For the first time, biological imaging experts have used a custom fluorescence microscope and a novel antibody tagging tool to watch living cells undergoing stress.
Maternal stress at conception linked to children's stress response at age 11
A new study published in the Journal of Developmental Origins of Health and Disease finds that mothers' stress levels at the moment they conceive their children are linked to the way children respond to life challenges at age 11.
More Stress News and Stress Current Events

Trending Science News

Current Coronavirus (COVID-19) News

Top Science Podcasts

We have hand picked the top science podcasts of 2020.
Now Playing: TED Radio Hour

Listen Again: The Power Of Spaces
How do spaces shape the human experience? In what ways do our rooms, homes, and buildings give us meaning and purpose? This hour, TED speakers explore the power of the spaces we make and inhabit. Guests include architect Michael Murphy, musician David Byrne, artist Es Devlin, and architect Siamak Hariri.
Now Playing: Science for the People

#576 Science Communication in Creative Places
When you think of science communication, you might think of TED talks or museum talks or video talks, or... people giving lectures. It's a lot of people talking. But there's more to sci comm than that. This week host Bethany Brookshire talks to three people who have looked at science communication in places you might not expect it. We'll speak with Mauna Dasari, a graduate student at Notre Dame, about making mammals into a March Madness match. We'll talk with Sarah Garner, director of the Pathologists Assistant Program at Tulane University School of Medicine, who takes pathology instruction out of...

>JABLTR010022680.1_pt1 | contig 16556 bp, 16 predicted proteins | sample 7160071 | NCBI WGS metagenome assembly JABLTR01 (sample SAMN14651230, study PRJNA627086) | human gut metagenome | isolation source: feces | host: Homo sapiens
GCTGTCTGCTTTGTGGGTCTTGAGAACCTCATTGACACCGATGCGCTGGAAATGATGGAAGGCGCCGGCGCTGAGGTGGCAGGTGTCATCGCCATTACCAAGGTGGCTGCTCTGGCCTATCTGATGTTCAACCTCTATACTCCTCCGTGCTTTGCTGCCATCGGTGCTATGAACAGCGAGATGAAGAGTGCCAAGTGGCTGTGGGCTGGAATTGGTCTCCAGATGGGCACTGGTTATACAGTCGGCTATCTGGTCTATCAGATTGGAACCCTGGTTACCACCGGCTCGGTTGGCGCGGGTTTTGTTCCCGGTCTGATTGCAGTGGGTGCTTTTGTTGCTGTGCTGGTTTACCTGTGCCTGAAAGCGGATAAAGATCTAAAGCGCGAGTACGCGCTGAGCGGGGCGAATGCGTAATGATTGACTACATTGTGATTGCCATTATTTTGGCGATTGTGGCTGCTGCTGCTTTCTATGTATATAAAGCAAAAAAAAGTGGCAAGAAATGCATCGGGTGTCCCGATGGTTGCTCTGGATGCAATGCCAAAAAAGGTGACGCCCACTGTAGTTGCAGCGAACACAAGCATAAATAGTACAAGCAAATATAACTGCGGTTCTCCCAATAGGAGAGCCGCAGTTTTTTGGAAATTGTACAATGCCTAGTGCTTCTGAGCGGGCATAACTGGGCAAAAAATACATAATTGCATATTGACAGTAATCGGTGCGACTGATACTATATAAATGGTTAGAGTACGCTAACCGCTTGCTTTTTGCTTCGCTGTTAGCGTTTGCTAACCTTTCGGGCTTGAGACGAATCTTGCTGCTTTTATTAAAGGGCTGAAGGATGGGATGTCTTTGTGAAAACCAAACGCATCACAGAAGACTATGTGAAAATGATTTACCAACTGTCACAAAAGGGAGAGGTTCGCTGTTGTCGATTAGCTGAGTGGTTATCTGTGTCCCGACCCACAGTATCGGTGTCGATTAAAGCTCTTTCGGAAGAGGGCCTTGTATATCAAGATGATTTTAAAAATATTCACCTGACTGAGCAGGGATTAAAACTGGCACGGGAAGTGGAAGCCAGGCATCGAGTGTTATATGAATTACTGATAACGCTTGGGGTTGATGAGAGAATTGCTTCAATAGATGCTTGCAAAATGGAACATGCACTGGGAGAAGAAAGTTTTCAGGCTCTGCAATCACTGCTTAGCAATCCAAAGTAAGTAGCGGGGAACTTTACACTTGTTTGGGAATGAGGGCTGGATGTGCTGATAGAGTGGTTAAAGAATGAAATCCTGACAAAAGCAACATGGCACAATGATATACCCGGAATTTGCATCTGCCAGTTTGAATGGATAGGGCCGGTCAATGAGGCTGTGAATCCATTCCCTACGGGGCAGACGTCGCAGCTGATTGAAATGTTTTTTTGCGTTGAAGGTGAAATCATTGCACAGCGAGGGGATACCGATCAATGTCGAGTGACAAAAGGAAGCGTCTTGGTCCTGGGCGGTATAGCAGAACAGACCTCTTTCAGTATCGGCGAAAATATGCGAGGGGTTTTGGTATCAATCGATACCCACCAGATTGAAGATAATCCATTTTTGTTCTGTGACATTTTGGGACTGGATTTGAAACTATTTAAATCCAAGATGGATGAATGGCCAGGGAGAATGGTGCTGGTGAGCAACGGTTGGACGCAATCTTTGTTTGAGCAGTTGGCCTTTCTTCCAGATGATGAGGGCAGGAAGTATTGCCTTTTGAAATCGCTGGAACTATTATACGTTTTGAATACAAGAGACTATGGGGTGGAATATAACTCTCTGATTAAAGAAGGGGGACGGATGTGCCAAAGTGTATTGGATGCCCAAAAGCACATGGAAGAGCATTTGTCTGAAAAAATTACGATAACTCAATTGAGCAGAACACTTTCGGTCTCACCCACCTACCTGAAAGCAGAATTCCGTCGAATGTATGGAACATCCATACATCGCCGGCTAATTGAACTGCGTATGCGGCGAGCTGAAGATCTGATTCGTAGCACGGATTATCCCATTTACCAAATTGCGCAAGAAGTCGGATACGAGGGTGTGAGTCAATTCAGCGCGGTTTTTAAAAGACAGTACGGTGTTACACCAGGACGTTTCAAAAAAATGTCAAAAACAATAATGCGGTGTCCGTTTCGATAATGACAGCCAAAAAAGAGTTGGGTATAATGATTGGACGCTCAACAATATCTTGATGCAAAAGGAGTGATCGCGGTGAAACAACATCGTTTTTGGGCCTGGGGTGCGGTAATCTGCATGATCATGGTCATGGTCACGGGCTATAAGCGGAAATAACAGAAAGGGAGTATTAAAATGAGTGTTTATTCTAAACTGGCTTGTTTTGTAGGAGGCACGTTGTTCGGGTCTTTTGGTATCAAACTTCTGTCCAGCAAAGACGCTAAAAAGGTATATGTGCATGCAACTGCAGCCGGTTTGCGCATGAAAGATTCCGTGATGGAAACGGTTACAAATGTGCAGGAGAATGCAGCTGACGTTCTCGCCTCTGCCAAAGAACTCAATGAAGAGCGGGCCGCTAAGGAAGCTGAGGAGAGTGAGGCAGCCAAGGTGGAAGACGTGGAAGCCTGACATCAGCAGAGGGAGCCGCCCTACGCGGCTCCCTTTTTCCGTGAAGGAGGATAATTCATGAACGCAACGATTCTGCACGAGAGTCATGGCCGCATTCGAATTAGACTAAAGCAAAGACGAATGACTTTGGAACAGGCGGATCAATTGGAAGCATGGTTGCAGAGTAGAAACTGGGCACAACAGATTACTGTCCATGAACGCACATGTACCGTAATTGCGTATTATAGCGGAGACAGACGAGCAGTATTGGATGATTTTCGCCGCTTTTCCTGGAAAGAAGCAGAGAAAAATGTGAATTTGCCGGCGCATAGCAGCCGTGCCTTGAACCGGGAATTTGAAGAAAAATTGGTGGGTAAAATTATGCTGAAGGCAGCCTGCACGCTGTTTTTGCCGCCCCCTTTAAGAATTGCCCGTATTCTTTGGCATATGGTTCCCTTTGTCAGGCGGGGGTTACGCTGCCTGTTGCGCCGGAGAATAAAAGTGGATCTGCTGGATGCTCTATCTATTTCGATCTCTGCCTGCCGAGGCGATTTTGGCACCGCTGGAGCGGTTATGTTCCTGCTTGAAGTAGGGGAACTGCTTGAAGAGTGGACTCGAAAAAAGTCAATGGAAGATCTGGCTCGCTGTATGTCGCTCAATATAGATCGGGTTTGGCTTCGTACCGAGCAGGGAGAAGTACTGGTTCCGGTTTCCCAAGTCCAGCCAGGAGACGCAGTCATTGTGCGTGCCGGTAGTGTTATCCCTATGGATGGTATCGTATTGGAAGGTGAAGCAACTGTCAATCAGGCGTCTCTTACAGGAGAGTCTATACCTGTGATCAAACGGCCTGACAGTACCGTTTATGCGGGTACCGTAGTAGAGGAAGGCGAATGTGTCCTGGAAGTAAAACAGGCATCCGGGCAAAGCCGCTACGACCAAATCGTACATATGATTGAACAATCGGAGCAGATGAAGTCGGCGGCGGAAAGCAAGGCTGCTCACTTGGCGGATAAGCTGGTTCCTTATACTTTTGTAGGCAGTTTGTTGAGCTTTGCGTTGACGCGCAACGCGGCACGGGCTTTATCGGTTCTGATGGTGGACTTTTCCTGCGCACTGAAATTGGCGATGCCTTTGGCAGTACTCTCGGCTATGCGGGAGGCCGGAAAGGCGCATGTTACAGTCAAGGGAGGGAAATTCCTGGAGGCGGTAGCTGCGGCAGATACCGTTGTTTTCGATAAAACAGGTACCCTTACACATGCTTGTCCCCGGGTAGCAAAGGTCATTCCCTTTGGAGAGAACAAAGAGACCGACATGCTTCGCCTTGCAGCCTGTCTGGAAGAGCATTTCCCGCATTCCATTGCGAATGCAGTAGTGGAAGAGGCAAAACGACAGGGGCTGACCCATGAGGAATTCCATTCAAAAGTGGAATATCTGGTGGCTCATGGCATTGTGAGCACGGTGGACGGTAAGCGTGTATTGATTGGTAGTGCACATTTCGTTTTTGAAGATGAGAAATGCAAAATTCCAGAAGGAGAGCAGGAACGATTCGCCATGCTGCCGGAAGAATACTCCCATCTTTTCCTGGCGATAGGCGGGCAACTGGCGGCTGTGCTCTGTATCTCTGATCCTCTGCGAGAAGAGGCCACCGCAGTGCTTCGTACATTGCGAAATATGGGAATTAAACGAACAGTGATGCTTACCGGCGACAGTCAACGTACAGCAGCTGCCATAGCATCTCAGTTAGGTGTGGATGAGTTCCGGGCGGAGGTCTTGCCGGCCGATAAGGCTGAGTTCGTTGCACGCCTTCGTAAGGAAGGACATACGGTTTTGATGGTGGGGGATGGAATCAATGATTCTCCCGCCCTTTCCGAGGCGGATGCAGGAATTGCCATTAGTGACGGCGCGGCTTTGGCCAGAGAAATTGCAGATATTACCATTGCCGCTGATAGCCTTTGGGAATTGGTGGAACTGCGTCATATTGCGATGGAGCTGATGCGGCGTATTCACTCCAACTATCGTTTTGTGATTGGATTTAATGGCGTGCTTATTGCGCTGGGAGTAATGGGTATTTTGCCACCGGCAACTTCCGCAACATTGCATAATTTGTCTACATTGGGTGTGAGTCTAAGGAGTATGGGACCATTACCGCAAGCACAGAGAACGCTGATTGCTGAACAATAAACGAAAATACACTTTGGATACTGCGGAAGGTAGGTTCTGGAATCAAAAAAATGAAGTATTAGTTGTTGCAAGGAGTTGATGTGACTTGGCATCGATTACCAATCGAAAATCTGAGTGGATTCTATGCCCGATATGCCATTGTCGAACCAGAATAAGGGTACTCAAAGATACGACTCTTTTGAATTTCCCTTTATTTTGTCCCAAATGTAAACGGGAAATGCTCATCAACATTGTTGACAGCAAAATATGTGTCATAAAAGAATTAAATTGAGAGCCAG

Now Playing: Radiolab

What If?
There's plenty of speculation about what Donald Trump might do in the wake of the election. Would he dispute the results if he loses? Would he simply refuse to leave office, or even try to use the military to maintain control? Last summer, Rosa Brooks got together a team of experts and political operatives from both sides of the aisle to ask a slightly different question. Rather than arguing about whether he'd do those things, they dug into what exactly would happen if he did. Part war game part choose your own adventure, Rosa's Transition Integrity Project doesn't give us any predictions, and it isn't a referendum on Trump. Instead, it's a deeply illuminating stress test on our laws, our institutions, and on the commitment to democracy written into the constitution. This episode was reported by Bethel Habte, with help from Tracie Hunte, and produced by Bethel Habte. Jeremy Bloom provided original music. Support Radiolab by becoming a member today at Radiolab.org/donate.     You can read The Transition Integrity Project's report here.